The Summer Student Program (SSP) is a ten-week research internship in genetics and genomics open to US high school and undergraduate students. Internships are offered at The Jackson Laboratory in Bar Harbor, Maine, and at the Jackson Laboratory for Genomic Medicine in Farmington, Connecticut. SSP interns are provided a weekly stipend and other benefits including full room and board and round trip travel from home to the Laboratory.

Participants will conduct independent research as part of a lab team seeking to advance our understanding of the causes and treatment of disease. Students may select from a range of projects including bioinformatics, computational biology, genomics, development, neurobiology, reproductive biology, metabolism, immunology, aging, cancer, and many more.

Click here for a full program description and here for eligibility information. Students must apply online and all supplemental materials must be received by the February 2, 2016 deadline.

The Jackson Laboratory is an independent, nonprofit biomedical research institution, dedicated to contributing to a future of better health care based on the unique genetic makeup of each individual. Click here to learn more.

The RSVP deadline for the January 2 Where Are Your Keys (WAYK) language-learning workshop has been extended through Thursday, December 31. Learn more and RSVP now!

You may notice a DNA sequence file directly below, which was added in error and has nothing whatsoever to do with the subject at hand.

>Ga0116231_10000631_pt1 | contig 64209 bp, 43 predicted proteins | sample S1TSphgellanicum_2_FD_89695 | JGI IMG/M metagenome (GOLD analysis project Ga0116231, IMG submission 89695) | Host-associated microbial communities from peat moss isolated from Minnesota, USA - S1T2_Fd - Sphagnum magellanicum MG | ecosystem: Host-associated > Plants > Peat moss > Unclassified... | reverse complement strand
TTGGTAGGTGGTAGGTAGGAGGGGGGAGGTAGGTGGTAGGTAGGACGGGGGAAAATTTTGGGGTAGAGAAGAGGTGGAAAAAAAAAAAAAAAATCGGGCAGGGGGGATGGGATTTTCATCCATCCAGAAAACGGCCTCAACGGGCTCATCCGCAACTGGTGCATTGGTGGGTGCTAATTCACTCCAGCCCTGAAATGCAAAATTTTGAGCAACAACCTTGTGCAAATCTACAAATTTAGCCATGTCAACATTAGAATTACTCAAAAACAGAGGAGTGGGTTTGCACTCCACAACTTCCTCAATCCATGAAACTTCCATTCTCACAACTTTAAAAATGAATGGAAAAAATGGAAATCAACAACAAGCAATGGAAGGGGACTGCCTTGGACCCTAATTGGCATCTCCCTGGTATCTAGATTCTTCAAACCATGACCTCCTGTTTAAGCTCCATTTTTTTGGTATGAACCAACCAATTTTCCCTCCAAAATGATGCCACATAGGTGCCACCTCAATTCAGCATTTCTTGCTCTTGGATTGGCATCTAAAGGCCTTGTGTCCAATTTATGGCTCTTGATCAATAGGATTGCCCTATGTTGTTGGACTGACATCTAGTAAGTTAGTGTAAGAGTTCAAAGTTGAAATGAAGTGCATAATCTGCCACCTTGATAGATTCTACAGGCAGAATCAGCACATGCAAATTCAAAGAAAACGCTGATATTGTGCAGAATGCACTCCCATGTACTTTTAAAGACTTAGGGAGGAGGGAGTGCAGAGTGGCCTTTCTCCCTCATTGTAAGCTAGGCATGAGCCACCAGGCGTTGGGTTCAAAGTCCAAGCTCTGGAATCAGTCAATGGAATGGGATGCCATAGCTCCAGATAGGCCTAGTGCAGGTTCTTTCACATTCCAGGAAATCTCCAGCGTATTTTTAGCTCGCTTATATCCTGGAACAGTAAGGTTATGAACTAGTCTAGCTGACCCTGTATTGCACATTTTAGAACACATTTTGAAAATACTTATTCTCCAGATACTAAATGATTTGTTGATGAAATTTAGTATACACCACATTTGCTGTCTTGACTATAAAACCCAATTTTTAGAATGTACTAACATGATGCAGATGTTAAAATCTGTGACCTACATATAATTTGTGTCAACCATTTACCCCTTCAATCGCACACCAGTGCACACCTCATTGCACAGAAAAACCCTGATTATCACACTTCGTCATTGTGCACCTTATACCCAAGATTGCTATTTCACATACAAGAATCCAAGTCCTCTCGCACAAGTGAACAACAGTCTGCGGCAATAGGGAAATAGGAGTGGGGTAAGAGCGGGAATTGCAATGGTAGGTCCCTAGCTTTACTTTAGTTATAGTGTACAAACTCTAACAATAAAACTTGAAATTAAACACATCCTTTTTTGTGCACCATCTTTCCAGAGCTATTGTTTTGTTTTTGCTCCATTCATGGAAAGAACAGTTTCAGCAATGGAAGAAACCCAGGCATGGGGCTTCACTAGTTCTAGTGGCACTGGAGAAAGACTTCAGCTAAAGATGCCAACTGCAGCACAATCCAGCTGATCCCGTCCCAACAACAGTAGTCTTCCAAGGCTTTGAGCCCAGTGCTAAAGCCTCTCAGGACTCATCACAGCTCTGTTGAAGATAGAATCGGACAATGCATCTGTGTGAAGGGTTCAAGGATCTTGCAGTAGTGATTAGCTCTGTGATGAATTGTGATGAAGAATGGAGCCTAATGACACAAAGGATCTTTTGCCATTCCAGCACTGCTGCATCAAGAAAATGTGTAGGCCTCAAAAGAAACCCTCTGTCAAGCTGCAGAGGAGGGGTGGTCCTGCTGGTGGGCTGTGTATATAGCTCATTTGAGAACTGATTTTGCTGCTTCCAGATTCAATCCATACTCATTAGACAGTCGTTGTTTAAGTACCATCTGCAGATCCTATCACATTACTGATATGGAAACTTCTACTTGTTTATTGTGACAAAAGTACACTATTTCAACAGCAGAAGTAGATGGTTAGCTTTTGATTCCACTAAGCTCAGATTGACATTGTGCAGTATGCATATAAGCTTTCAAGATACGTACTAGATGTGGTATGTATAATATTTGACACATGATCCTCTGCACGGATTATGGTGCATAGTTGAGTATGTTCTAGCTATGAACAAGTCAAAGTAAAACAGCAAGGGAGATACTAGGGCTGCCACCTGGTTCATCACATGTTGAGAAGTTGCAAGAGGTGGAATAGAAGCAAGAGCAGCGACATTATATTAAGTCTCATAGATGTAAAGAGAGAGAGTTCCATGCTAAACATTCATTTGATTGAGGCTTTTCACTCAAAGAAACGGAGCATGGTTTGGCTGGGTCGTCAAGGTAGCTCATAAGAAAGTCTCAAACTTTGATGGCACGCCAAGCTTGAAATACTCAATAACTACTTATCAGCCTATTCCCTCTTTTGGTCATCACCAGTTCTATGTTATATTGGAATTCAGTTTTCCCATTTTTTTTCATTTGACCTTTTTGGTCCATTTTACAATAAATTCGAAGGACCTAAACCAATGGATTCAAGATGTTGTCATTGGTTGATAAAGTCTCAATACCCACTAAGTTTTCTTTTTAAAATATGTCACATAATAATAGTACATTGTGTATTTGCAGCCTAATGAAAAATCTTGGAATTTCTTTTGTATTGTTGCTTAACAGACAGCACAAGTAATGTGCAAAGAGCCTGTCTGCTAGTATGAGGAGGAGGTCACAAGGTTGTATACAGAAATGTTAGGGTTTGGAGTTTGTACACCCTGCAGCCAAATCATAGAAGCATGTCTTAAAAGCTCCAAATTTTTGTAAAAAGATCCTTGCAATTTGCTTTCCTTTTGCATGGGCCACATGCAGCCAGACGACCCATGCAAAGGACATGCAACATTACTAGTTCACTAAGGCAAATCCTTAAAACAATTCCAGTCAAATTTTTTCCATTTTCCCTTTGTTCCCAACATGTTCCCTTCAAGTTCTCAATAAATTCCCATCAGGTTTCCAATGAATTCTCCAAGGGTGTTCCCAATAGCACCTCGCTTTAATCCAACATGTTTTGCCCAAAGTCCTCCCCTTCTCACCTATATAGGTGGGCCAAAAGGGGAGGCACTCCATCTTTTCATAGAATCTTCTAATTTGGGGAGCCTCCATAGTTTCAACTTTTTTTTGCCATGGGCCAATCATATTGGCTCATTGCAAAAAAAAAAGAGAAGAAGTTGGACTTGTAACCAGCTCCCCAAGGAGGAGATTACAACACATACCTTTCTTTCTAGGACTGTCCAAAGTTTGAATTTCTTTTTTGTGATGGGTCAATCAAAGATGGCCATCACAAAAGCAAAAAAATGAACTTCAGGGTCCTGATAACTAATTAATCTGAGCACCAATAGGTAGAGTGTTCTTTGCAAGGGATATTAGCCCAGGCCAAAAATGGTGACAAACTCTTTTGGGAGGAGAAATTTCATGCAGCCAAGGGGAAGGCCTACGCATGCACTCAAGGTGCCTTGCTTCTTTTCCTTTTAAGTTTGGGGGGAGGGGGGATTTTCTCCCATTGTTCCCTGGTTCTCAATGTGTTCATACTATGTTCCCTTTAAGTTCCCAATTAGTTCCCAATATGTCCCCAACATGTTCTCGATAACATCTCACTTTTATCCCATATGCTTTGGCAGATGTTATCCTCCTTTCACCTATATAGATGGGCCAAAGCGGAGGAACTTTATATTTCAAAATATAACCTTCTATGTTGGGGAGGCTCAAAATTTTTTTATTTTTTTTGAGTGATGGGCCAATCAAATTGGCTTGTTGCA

Doyon Foundation will host two free language-learning workshops in Fairbanks in January. The workshops are based on the WAYK technique, which is one of the most rapid and effective tools for learning language.

Workshops, which will be held at the Doyon Industrial Facility in the Doyon, Limited meeting room at 701 Bidwell Ave. in Fairbanks, include:

  • January 2, 2016: No Pressure WAYK Refresher, 9 a.m. – 5 p.m. Class will be focused on the Gwich’in language but open to all. RSVP by December 31.
  • January 16, 2016: No Pressure WAYK Refresher, 9 a.m. – 5 p.m. Class will be focused on the Lower Tanana language but open to all. RSVP by January 11.

Based on the belief that “By learning, you will teach. By teaching you will learn,” WAYK is appropriate for anyone interested in learning or teaching their Native language, whether a first-time learner or a fluent speaker.

In addition to the one-day workshops, a week of daily sessions will be available after each refresher. In these daily sessions, instructors will give in-depth, hands-on assistance to learners and speakers covering WAYK techniques. It is not required to attend the refresher to attend the daily sessions. See the daily session schedule on the RSVP form.

For more information or to RSVP for the workshops, visit www.doyonfoundation.com or contact stickmans@doyon.com or 907.459.2048. To learn more about the Where Are Your Keys language learning and teaching method, visit www.whereareyourkeys.org.

“With your help, anything is possible,” said Joseph Bifelt to the Doyon Foundation donors during his speech at the Foundation’s 2015 scholarship award ceremony.

Joe Bifelt and Jessica Black

Jessica Black, left, and Joe Bifelt, right, at the 2015 Doyon Foundation scholarship award ceremony